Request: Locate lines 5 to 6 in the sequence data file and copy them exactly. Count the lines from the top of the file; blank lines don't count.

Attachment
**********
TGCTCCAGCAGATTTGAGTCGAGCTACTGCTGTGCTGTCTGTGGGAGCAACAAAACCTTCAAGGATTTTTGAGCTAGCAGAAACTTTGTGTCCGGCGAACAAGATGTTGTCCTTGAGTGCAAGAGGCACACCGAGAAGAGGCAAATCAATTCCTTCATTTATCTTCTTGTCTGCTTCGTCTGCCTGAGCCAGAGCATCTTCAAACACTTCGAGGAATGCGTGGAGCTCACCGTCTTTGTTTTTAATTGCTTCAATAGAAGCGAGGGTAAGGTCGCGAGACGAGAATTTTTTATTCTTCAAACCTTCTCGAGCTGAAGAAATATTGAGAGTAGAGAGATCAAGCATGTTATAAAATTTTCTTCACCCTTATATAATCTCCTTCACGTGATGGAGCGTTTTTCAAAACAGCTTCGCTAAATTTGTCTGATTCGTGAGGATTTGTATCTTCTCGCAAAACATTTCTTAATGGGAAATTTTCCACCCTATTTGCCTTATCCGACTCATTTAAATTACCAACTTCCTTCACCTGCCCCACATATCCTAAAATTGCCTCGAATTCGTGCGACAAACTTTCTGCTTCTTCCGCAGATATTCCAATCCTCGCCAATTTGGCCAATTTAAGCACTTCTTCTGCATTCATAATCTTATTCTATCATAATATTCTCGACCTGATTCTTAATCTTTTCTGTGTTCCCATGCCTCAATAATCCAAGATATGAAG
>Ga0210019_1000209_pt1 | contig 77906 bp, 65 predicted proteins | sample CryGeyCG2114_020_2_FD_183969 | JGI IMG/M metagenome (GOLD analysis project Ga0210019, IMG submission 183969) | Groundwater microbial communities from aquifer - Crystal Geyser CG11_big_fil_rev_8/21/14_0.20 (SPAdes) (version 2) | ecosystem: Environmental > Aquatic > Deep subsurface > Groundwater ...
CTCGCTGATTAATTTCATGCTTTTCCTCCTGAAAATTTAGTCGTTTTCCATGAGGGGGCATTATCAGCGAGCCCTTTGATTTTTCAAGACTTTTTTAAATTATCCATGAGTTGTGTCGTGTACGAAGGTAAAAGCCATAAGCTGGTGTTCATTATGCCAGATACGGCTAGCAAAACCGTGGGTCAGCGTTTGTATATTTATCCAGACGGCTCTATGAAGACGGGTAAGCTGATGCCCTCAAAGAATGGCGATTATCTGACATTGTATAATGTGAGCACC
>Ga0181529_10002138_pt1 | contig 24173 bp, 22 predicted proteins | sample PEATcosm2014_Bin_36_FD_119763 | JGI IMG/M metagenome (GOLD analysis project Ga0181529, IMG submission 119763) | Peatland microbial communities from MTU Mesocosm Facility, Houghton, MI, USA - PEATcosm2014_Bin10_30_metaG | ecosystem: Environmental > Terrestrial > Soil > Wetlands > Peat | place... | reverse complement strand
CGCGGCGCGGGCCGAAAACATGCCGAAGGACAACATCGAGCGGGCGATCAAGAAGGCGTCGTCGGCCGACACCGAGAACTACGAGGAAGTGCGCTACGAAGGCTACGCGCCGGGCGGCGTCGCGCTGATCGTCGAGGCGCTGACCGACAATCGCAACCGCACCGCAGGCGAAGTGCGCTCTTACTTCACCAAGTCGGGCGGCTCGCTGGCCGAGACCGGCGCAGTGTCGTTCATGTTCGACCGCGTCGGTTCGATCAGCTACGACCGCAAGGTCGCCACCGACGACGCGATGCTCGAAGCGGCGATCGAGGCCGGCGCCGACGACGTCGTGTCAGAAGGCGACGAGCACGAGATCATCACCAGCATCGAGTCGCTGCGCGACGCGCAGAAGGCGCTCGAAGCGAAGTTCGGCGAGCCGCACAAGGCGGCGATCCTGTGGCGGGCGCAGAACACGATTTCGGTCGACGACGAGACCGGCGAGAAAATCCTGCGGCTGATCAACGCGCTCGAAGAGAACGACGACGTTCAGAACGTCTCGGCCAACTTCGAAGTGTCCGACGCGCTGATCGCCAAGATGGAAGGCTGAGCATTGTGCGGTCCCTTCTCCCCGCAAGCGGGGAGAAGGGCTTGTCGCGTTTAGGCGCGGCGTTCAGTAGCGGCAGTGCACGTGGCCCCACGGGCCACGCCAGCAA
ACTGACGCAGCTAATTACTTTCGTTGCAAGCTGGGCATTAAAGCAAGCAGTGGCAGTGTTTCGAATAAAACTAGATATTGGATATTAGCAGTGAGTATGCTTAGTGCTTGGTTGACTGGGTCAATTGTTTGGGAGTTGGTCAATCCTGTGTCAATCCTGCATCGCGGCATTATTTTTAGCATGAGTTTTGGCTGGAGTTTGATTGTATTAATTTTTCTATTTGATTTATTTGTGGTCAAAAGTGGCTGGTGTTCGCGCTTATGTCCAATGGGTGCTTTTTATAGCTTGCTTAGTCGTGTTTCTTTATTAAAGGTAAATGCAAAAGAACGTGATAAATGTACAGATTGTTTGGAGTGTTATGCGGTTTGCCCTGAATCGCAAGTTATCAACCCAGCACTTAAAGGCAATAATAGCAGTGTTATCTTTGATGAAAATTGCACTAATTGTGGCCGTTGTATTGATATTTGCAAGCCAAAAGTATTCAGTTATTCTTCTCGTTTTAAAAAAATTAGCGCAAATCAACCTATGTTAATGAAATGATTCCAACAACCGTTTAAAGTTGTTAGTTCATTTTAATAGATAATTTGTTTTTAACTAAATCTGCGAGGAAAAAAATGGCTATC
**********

CGCGGCGCGGGCCGAAAACATGCCGAAGGACAACATCGAGCGGGCGATCAAGAAGGCGTCGTCGGCCGACACCGAGAACTACGAGGAAGTGCGCTACGAAGGCTACGCGCCGGGCGGCGTCGCGCTGATCGTCGAGGCGCTGACCGACAATCGCAACCGCACCGCAGGCGAAGTGCGCTCTTACTTCACCAAGTCGGGCGGCTCGCTGGCCGAGACCGGCGCAGTGTCGTTCATGTTCGACCGCGTCGGTTCGATCAGCTACGACCGCAAGGTCGCCACCGACGACGCGATGCTCGAAGCGGCGATCGAGGCCGGCGCCGACGACGTCGTGTCAGAAGGCGACGAGCACGAGATCATCACCAGCATCGAGTCGCTGCGCGACGCGCAGAAGGCGCTCGAAGCGAAGTTCGGCGAGCCGCACAAGGCGGCGATCCTGTGGCGGGCGCAGAACACGATTTCGGTCGACGACGAGACCGGCGAGAAAATCCTGCGGCTGATCAACGCGCTCGAAGAGAACGACGACGTTCAGAACGTCTCGGCCAACTTCGAAGTGTCCGACGCGCTGATCGCCAAGATGGAAGGCTGAGCATTGTGCGGTCCCTTCTCCCCGCAAGCGGGGAGAAGGGCTTGTCGCGTTTAGGCGCGGCGTTCAGTAGCGGCAGTGCACGTGGCCCCACGGGCCACGCCAGCAA
ACTGACGCAGCTAATTACTTTCGTTGCAAGCTGGGCATTAAAGCAAGCAGTGGCAGTGTTTCGAATAAAACTAGATATTGGATATTAGCAGTGAGTATGCTTAGTGCTTGGTTGACTGGGTCAATTGTTTGGGAGTTGGTCAATCCTGTGTCAATCCTGCATCGCGGCATTATTTTTAGCATGAGTTTTGGCTGGAGTTTGATTGTATTAATTTTTCTATTTGATTTATTTGTGGTCAAAAGTGGCTGGTGTTCGCGCTTATGTCCAATGGGTGCTTTTTATAGCTTGCTTAGTCGTGTTTCTTTATTAAAGGTAAATGCAAAAGAACGTGATAAATGTACAGATTGTTTGGAGTGTTATGCGGTTTGCCCTGAATCGCAAGTTATCAACCCAGCACTTAAAGGCAATAATAGCAGTGTTATCTTTGATGAAAATTGCACTAATTGTGGCCGTTGTATTGATATTTGCAAGCCAAAAGTATTCAGTTATTCTTCTCGTTTTAAAAAAATTAGCGCAAATCAACCTATGTTAATGAAATGATTCCAACAACCGTTTAAAGTTGTTAGTTCATTTTAATAGATAATTTGTTTTTAACTAAATCTGCGAGGAAAAAAATGGCTATC